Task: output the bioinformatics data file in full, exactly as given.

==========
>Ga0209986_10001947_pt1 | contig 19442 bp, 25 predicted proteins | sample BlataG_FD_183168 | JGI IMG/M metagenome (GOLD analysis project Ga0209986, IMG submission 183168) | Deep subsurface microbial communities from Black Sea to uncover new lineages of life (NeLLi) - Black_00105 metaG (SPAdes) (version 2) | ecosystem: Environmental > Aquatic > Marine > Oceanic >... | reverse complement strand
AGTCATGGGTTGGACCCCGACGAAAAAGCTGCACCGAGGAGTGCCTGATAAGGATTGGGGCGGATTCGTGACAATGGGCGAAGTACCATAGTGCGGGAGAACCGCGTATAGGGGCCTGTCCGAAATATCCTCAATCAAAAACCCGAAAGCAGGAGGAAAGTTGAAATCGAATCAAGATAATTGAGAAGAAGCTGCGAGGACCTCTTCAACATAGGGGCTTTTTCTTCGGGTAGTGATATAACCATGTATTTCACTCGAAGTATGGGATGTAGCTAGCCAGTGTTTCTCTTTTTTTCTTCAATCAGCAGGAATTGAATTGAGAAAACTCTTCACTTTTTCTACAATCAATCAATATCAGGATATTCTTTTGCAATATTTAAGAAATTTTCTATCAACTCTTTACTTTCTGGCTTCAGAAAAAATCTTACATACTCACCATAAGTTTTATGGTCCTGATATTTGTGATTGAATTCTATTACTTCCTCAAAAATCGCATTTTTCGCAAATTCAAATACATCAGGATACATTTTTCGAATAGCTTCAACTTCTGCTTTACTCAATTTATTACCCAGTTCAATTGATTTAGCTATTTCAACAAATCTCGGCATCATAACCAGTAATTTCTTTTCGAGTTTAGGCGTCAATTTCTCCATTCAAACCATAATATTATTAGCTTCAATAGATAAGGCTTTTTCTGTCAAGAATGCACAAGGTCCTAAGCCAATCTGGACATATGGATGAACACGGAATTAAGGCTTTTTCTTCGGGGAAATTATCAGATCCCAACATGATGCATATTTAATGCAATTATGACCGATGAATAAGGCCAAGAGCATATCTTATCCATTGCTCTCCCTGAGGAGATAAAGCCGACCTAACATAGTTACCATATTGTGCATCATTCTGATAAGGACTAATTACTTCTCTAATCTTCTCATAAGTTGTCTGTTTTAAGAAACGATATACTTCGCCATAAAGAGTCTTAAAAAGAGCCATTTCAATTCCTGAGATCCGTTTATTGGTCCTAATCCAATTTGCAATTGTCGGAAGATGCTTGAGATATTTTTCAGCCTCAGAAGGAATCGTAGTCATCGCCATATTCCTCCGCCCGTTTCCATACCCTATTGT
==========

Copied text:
>Ga0209986_10001947_pt1 | contig 19442 bp, 25 predicted proteins | sample BlataG_FD_183168 | JGI IMG/M metagenome (GOLD analysis project Ga0209986, IMG submission 183168) | Deep subsurface microbial communities from Black Sea to uncover new lineages of life (NeLLi) - Black_00105 metaG (SPAdes) (version 2) | ecosystem: Environmental > Aquatic > Marine > Oceanic >... | reverse complement strand
AGTCATGGGTTGGACCCCGACGAAAAAGCTGCACCGAGGAGTGCCTGATAAGGATTGGGGCGGATTCGTGACAATGGGCGAAGTACCATAGTGCGGGAGAACCGCGTATAGGGGCCTGTCCGAAATATCCTCAATCAAAAACCCGAAAGCAGGAGGAAAGTTGAAATCGAATCAAGATAATTGAGAAGAAGCTGCGAGGACCTCTTCAACATAGGGGCTTTTTCTTCGGGTAGTGATATAACCATGTATTTCACTCGAAGTATGGGATGTAGCTAGCCAGTGTTTCTCTTTTTTTCTTCAATCAGCAGGAATTGAATTGAGAAAACTCTTCACTTTTTCTACAATCAATCAATATCAGGATATTCTTTTGCAATATTTAAGAAATTTTCTATCAACTCTTTACTTTCTGGCTTCAGAAAAAATCTTACATACTCACCATAAGTTTTATGGTCCTGATATTTGTGATTGAATTCTATTACTTCCTCAAAAATCGCATTTTTCGCAAATTCAAATACATCAGGATACATTTTTCGAATAGCTTCAACTTCTGCTTTACTCAATTTATTACCCAGTTCAATTGATTTAGCTATTTCAACAAATCTCGGCATCATAACCAGTAATTTCTTTTCGAGTTTAGGCGTCAATTTCTCCATTCAAACCATAATATTATTAGCTTCAATAGATAAGGCTTTTTCTGTCAAGAATGCACAAGGTCCTAAGCCAATCTGGACATATGGATGAACACGGAATTAAGGCTTTTTCTTCGGGGAAATTATCAGATCCCAACATGATGCATATTTAATGCAATTATGACCGATGAATAAGGCCAAGAGCATATCTTATCCATTGCTCTCCCTGAGGAGATAAAGCCGACCTAACATAGTTACCATATTGTGCATCATTCTGATAAGGACTAATTACTTCTCTAATCTTCTCATAAGTTGTCTGTTTTAAGAAACGATATACTTCGCCATAAAGAGTCTTAAAAAGAGCCATTTCAATTCCTGAGATCCGTTTATTGGTCCTAATCCAATTTGCAATTGTCGGAAGATGCTTGAGATATTTTTCAGCCTCAGAAGGAATCGTAGTCATCGCCATATTCCTCCGCCCGTTTCCATACCCTATTGT